On the 12th, I travelled via piki and bus from Agneta’s in Khalanda towards Eldoret. Agneta’s son Abnar was waiting for me at the Lumakanda Junction and he drove me to the airport where we met Beth Collea. On the way back to Agneta’s we stopped at Lumakanda where his wife had prepared a delicious lunch for us. Beth was honored to hold the new baby, Dufraine, while I greeted Knapp (their 5 year old son who is named after me).
The construction and several detours between Kabrengu and Butali were a challenge to navigate. We enjoyed seeing troops of baboons and later several colobus monkeys that had all come to the edge of the Malava forest during this dry season to find sticks of sugarcane to eat that had fallen off of the numerous sugarcane tractors traveling on that road. We reached Agneta’s just before dark and the bright moon and clear stars, including Orion emerged.
We enjoyed a day of rest and then in the afternoon took a walk to a rock that covers 5 acres, on top of which we enjoyed the view as we had unprogrammed worship with Agneta.
Monday the 14th, we walked and then rode a matatu from Agneta’s to Elizabeth’s in Kakamega. We were greeted with fresh papaya from her garden. We rested some, washed clothes, and repacked. Meanwhile Melinda Wenner Bradley flew in from Philadelphia to Kisumu where Katrina McConoughey from FUM met her and hosted her overnight.
Tuesday I travelled into Kakamega town to do errands while Beth enjoyed relaxing in the quiet home of Elizabeth. Agnes, one of Elizabeth’s sisters moved in to the apartment next door so she could help with the care of Stella, their younger sister who has Alzheimers disease.
Wednesday, we went by car to Kaimosi through multiple police checks (due to the recent attack in Nairobi). What joy was felt as the most active Sunday School teachers we had found in Kenya, Uganda, and Tanzania gathered together for the first Quaker Religious Education Collaboration in Africa. As we prayed in thanksgiving to God for safe travels, Agneta reminded us that this was one of the first times for some Friends from all over East Africa to gather together since 1979 when East Africa Yearly Meeting began to splitting apart. Throughout the week, they often burst out in spontaneous choirs of singers sharing one hymnbook or dancing. Most were younger, middle aged Friends who unlike the leaders of most Friends churches here, had never had a chance to see Kaimosi where Quakerism in East Africa started.
Melinda Bradley and Beth Collea began sharing the Godly Play method and the Faith and Play stories. It was so different from the usual adult preaching/teaching to the children, that all were willing to sit on the floor like children to listen and to wonder in awe at the teachings. They loved sharing with each other, learning from each other as fellow teachers.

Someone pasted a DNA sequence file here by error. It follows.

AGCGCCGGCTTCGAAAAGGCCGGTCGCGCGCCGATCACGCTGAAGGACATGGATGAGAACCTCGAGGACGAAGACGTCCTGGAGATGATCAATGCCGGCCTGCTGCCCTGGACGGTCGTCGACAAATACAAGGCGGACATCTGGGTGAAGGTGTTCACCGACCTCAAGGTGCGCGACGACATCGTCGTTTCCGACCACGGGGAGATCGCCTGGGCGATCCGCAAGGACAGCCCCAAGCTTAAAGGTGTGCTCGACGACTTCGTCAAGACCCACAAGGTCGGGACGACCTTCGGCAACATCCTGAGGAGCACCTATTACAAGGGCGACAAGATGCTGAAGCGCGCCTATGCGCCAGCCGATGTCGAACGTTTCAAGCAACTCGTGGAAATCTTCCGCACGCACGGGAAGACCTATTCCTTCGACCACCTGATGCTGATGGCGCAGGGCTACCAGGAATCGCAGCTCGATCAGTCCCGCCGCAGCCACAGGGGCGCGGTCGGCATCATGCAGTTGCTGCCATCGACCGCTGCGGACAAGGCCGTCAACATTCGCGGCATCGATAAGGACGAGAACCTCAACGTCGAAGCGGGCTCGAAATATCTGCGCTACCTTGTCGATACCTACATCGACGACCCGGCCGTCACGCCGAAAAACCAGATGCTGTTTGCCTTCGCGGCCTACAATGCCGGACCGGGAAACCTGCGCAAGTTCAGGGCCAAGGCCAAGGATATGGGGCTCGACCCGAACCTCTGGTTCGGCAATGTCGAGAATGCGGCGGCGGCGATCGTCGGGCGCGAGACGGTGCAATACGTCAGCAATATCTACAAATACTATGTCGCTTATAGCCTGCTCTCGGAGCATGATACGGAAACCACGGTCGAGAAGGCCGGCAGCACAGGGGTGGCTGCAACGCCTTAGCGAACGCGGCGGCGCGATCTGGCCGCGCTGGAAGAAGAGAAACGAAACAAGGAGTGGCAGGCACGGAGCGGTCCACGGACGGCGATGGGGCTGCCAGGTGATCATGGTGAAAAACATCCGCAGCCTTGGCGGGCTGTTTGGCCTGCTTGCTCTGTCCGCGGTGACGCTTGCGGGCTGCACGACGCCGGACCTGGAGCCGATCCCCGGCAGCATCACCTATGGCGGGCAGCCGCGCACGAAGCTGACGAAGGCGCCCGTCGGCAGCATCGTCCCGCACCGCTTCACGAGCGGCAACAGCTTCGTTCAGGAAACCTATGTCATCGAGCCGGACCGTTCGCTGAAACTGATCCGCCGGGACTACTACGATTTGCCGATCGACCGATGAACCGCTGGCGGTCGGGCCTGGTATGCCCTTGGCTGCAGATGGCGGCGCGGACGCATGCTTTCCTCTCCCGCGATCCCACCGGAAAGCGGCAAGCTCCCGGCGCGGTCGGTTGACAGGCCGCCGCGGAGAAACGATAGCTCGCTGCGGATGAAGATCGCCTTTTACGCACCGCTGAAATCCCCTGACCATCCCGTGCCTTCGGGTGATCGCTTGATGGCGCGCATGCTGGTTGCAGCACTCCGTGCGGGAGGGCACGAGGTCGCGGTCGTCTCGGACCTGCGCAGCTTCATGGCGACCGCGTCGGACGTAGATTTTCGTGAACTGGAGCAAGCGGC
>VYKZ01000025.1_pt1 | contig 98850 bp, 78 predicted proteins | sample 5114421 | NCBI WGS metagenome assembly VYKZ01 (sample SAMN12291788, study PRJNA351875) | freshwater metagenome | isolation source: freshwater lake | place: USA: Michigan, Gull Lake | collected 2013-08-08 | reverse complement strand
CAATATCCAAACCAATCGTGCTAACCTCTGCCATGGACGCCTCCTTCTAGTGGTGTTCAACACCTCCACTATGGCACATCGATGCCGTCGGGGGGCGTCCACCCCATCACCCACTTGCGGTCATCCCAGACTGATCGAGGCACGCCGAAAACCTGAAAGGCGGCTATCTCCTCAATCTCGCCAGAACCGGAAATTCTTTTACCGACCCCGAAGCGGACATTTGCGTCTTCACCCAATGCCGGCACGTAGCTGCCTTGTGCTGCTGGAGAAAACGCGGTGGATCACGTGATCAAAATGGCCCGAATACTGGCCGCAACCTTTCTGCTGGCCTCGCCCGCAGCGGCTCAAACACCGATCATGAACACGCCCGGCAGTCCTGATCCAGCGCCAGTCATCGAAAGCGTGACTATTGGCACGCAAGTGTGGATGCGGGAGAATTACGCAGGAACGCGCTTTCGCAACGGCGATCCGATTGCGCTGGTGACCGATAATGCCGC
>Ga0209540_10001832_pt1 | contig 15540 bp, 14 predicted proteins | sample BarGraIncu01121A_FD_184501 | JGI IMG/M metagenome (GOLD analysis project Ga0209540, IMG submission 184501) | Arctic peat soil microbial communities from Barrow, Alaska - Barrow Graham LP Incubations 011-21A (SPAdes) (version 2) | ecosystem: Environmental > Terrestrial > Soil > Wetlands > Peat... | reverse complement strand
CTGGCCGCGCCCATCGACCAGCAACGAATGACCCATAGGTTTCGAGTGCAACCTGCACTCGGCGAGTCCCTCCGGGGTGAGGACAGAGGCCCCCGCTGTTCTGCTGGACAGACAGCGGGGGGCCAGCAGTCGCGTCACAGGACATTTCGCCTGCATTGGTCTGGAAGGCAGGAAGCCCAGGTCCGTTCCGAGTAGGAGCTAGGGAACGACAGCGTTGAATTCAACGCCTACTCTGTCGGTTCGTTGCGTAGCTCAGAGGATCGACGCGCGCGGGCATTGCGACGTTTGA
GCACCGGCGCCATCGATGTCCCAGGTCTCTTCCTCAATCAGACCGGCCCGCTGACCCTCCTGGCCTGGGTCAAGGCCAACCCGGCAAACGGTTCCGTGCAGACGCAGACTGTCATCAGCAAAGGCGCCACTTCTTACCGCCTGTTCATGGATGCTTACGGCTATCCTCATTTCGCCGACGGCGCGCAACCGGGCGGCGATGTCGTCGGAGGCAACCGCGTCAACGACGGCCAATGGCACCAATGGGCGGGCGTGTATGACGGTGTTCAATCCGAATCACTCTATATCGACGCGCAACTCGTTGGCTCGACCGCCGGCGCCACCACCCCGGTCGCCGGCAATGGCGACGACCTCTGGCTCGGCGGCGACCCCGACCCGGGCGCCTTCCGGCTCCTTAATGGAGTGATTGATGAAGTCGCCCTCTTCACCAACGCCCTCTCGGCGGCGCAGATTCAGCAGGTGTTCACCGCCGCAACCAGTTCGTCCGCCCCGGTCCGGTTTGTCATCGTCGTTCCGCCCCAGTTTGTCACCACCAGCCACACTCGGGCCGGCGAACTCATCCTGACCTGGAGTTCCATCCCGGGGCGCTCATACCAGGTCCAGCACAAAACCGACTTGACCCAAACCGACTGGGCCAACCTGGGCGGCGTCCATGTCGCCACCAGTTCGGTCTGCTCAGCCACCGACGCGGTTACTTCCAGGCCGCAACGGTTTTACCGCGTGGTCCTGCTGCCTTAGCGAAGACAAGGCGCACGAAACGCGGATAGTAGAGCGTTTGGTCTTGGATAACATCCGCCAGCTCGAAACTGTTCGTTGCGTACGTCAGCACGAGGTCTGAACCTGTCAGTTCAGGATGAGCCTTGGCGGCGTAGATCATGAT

Beth told some stories of early Friends (all English and American ones) and I shared one about Priscilla Makhino, a Kenyan who had travelled widely in ministry. As they discussed which East African Friends they might write stories about, they realized the lack of written materials. We got into powerful times of sharing about the things that hinder their ministry with children. Many shared that at their meetings, they did not receive any encouragement or support from the leaders and children were sometimes not welcomed into worship services.
On Friday morning, the FTC staff and students joined us for morning worship and Melinda shared the story of Jesus welcoming the children. In the follow up sharing, the importance of ministry with the children became clear. Several FTC students listened in on some of our sessions the rest of the week. The conference then decided to write a message to Friends in the world, (not the usual one that reports details of where they met, naming the theme and speakers/preachers), but one that briefly shared their concerns. The epistle was written by a representative group and edited by the whole body. I will attach it, if I can get a copy of it before I send out this message.
That afternoon, while some worked on how to make materials for teaching, I went with our EAYM Kaimosi participant who offered to give a tour of Kaimosi (since for many this was their first time to visit Kaimosi). I had expected him to show us some of the many Friends schools, colleges, and historic buildings. Instead he took us to the Hill of Vision on top of which the first three young male missionaries had decided to start their mission. How sad that the indigenous rainforest had been cut and sold, much of the mountain removed for gravel, a cell tower erected and several dumps for glass waste allowed, all due to recent and present leaders for their personal benefit. Several on the tour remarked that Friends could have built up many more churches, paid their pastors/ministers well, as well as started a Friends University long ago with the large amount of land they had had.
They also formed a small steering committee of Judith Nandikove,(Nairobi) Dancan Sabwa,(North) Agneta Injairu, (Malava) and Eric Sifuna (Uganda). The last day, I had invited Elizabeth Makhokha, the chair of the Kenyan National SS Teachers, and Eileen Malova and Katrina McConaughey from my support committee, to see what we had been doing at the conference. To our surprise, the Sunday School teachers presented Masai blankets to Melinda, Beth, and I with exuberant traditional dance and song, followed by a presentation of African dresses by my support committee. One by one, each participant was commissioned to go forth and continue to minister with the children of their home areas. A refreshing, learning, connecting conference for us all.
I am so grateful for Melinda and Beth coming and for the prayers and support of all who made this historic gathering possible. You are all helping us build up the Friends in East Africa.